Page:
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ejager

Unusual spotting on new home stucco.

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Good Sunday morning to you all!

I was asked to take a look at a new house, owner occupied for just over a year, where there was significant water and frost forming in closet, along a wall above the joist space that contains the fresh air intake for the HVAC, and in an outisde corner.

The relative humidity in Alberta at this time of year is rarely much above 60%, but since the air temperature is below freezing, the humidity levels inside homes where the exhauset fans are used regularly, is quite low.Its customary to talk about using a humidifier in the winter for heating efficiencies. In this 2000 ft sq. home (plus developed basement), with only an older couple living in it, the dehumidifier is drawing out at least 1.5 gallons per day.

Using my moisture meter, I detected a few square feet of the oak flooring in each of the three locations was 4-5% higher than the baseline of 15% tested in the center of the rooms, and in the hallways. The walls were drywall and exhibited no moisture higher than 12" above the floor or more than two feet from the locations the home said had frost. On the day I came the temperature outside was a few degrees above freezing, not like the continued 20-25 degrees C below zero we had been experiencing for the last few weeks.

One location was 12" past the vertical edge of the a window, but there was no further interior evidence of leaking.

The attic was quite dry. Though the combustion air intake for the furnace was iced up beneath the cellulose insulation (which was damp and obviously indicative of a problem that needs to be remedied before nearby trusses suffer from prolonged moisture exposure). No overt signs of leaking, no ice dams, vented soffit with cardboard ballfles, no roof top vents to allow snow in, though the gable ends do have vented soffits. There is fiberglass batting between top of gable wall and bottom of roof deck at the bottom 4-6 feet of slope of the gable walls presumably to stop/inhibit the short-circuiting of ventilation.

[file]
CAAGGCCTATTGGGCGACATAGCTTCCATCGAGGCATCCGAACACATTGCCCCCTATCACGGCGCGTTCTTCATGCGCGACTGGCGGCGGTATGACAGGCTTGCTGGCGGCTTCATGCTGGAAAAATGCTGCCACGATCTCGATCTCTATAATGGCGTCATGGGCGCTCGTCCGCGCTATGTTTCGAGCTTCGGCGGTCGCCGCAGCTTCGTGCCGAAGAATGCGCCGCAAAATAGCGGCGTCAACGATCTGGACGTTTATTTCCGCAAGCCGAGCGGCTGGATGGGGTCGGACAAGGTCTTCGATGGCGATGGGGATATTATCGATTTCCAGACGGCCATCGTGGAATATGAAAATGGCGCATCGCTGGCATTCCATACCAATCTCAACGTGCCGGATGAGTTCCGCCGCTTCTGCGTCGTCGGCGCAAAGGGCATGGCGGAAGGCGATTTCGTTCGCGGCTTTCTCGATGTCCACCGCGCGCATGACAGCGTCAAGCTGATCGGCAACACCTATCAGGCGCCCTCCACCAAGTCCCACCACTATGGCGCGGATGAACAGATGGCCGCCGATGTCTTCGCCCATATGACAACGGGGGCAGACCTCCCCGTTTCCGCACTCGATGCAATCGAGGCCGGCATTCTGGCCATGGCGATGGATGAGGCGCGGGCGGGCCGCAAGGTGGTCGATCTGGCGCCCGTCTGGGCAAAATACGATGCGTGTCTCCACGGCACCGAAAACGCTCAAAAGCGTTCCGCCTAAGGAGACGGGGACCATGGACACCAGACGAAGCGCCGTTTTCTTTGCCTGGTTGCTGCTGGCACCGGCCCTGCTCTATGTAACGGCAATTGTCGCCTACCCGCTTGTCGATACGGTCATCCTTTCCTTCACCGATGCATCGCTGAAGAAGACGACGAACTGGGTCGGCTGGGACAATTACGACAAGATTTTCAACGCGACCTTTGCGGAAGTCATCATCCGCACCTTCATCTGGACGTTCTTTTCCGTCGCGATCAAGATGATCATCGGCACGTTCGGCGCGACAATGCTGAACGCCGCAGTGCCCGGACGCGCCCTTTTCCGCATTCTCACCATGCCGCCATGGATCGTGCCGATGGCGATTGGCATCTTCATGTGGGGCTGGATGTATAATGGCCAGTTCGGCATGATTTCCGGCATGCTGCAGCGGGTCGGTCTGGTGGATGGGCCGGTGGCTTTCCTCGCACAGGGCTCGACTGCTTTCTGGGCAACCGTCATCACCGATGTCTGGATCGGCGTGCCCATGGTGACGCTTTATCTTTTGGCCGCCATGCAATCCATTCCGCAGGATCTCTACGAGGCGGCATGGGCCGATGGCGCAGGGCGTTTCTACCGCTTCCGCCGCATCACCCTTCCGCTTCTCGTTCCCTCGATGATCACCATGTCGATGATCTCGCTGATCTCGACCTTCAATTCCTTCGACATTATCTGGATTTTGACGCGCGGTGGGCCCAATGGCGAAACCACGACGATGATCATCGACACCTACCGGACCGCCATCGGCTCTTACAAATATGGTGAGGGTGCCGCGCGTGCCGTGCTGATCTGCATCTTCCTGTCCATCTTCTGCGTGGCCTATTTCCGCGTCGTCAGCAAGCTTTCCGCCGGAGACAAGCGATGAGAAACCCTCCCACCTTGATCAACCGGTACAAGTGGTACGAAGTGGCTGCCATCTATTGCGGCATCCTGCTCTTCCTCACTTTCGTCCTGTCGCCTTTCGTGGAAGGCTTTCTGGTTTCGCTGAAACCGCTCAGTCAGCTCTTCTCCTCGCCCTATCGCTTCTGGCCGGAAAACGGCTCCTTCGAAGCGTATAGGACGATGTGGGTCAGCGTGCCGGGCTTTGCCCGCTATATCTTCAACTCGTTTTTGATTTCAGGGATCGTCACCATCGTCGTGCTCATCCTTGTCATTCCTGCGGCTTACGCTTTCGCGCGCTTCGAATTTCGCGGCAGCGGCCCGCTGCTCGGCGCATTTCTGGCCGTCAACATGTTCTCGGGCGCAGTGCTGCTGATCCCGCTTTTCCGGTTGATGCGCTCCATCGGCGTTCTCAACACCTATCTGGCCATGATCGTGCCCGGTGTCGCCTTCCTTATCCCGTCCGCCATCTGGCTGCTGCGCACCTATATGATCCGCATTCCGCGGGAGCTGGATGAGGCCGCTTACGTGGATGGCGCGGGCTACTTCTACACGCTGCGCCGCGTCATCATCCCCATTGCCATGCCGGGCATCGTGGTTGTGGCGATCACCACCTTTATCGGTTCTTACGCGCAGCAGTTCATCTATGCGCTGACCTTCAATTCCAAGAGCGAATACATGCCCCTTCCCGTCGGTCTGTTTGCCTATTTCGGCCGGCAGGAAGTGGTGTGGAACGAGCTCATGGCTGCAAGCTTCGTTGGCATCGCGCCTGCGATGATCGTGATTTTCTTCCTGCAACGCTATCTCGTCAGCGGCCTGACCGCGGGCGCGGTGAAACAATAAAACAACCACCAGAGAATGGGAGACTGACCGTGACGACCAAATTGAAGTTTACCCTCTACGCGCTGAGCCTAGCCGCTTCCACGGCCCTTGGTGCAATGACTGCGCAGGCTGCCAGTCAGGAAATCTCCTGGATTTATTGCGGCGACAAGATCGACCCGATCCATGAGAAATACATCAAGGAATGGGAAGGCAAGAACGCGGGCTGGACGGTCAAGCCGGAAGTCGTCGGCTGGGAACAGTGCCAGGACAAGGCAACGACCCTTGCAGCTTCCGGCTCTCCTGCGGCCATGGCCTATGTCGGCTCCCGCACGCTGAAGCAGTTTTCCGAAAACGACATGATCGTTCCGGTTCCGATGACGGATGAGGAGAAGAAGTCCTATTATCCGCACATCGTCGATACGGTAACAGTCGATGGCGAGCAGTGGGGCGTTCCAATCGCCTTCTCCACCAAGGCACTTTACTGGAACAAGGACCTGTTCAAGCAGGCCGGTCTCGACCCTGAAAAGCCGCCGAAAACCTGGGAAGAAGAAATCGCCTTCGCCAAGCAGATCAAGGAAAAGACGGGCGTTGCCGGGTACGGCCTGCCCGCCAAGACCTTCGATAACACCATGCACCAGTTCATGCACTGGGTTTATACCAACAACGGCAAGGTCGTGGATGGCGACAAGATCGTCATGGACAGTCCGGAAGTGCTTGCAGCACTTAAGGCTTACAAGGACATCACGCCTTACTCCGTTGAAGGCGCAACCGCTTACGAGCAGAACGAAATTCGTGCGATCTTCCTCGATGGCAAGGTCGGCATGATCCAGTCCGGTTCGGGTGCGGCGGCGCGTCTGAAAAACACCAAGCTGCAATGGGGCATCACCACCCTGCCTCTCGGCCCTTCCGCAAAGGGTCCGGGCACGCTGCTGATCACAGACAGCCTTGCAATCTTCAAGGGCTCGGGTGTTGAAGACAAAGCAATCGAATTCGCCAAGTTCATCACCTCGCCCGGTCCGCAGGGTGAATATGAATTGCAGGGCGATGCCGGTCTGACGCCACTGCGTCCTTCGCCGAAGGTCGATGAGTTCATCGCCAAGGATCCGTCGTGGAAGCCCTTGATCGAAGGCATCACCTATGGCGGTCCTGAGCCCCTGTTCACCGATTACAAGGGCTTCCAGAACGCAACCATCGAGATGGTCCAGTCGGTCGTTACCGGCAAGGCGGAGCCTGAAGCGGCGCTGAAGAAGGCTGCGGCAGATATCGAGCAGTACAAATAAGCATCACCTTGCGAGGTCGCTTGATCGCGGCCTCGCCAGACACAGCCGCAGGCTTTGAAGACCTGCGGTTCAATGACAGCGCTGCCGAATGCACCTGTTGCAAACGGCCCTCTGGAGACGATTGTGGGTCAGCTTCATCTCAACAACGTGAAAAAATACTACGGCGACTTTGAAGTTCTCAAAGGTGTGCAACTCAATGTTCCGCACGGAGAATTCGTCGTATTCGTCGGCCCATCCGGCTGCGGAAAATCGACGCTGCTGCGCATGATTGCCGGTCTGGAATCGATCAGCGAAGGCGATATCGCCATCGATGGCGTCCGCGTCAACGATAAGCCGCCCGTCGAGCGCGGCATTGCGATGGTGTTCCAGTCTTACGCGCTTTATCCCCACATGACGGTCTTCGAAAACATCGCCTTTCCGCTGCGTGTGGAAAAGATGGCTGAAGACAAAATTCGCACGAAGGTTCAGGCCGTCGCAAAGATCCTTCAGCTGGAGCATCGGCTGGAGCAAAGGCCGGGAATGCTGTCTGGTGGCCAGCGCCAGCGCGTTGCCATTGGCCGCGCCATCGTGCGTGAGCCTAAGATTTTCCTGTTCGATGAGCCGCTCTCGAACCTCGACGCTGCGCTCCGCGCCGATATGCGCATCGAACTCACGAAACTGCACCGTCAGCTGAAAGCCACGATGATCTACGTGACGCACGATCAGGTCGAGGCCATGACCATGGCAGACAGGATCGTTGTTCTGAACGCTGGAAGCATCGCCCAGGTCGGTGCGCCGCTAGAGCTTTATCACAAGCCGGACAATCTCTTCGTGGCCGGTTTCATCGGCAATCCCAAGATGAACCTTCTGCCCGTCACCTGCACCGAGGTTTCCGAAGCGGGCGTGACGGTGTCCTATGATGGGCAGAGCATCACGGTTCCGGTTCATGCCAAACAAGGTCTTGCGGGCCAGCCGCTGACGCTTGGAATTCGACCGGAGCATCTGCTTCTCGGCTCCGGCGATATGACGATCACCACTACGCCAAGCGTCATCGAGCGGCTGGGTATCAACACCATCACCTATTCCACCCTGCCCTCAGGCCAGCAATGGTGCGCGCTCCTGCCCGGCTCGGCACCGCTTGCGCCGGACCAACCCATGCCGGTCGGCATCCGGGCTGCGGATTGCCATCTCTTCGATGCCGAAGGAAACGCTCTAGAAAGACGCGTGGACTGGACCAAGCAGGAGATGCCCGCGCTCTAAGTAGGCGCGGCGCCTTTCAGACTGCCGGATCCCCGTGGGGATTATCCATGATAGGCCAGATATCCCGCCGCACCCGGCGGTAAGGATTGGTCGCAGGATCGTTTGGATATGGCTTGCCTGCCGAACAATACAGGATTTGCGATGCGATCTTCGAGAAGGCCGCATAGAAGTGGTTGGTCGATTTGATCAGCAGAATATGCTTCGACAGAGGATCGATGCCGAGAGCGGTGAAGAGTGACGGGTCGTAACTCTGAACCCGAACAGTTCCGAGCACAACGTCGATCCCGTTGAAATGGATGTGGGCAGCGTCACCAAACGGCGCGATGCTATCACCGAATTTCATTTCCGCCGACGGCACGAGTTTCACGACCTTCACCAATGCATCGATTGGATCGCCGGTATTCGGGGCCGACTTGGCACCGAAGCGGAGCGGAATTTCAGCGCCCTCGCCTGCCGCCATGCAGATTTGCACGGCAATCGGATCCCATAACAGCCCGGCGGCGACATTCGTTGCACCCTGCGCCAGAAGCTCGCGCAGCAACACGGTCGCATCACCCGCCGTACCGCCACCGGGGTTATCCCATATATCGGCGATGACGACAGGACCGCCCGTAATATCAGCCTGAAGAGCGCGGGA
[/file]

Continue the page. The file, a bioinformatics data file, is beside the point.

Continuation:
Outside was more interesting.

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These pics are from the north side of the house, though there were a few similar spots on the south side, adjacent to the front door where attached garage joined the house, protected by a 6' overhang (front porch)

Any guesses what the stucco spotting is from?

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No accessory/expansion beads below the window; how about above? Stucco goes right up to that window frame? Looks like it's aluminum. Is it? Is that window underneath an overhanging eave or is it exposed to the wind/rain/weather? How is the top of that window detailed?

ONE TEAM - ONE FIGHT!!!

Mike

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Window frames, about 8" from overhanging eaves

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What is the technical explanation for how the nail heads effect this type of discolouration?

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. . . What is the technical explanation for how the nail heads effect this type of discolouration?

Hell, I don't have any idea. The spots just look like they're telegraphing the nailheads.

Thermal bridging?

Rust?

- Jim Katen, Oregon

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Hell, I don't have any idea. The spots just look like they're telegraphing the nailheads.

Thermal bridging?

Rust?

- Jim Katen, Oregon

- You seemed so certain with your answer I thought you had an unrefutable explanation for the same thoughts I had but could not prove or explain through (in)experience.[:-slaphap

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I thought it was nailheads too; but not due to thermal bridging. The stucco job doesn't look right at all to me. My guess is that he used substandard fasteners, the fasteners are corroding and the rust is starting to come through the portland cement.

ONE TEAM - ONE FIGHT!!!

Mike

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About the only sure fire way to tell what is going on is to cut open a section of the wall. As Jim noted, it looks like the fasteners/nails are telegraphing through the stucco. Several reasons can cause this and the most common would be an improper thickness of the stucco and the wrong type of fasteners.

It also sounds like the house has an insulation problem if they have frost in a closet!

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About the only sure fire way to tell what is going on is to cut open a section of the wall. As Jim noted, it looks like the fasteners/nails are telegraphing through the stucco. Several reasons can cause this and the most common would be an improper thickness of the stucco and the wrong type of fasteners.

It also sounds like the house has an insulation problem if they have frost in a closet!

sounds like a job for a .... HOLMES INSPECTION!!!! probably not sensational enough though [:-thumbd]

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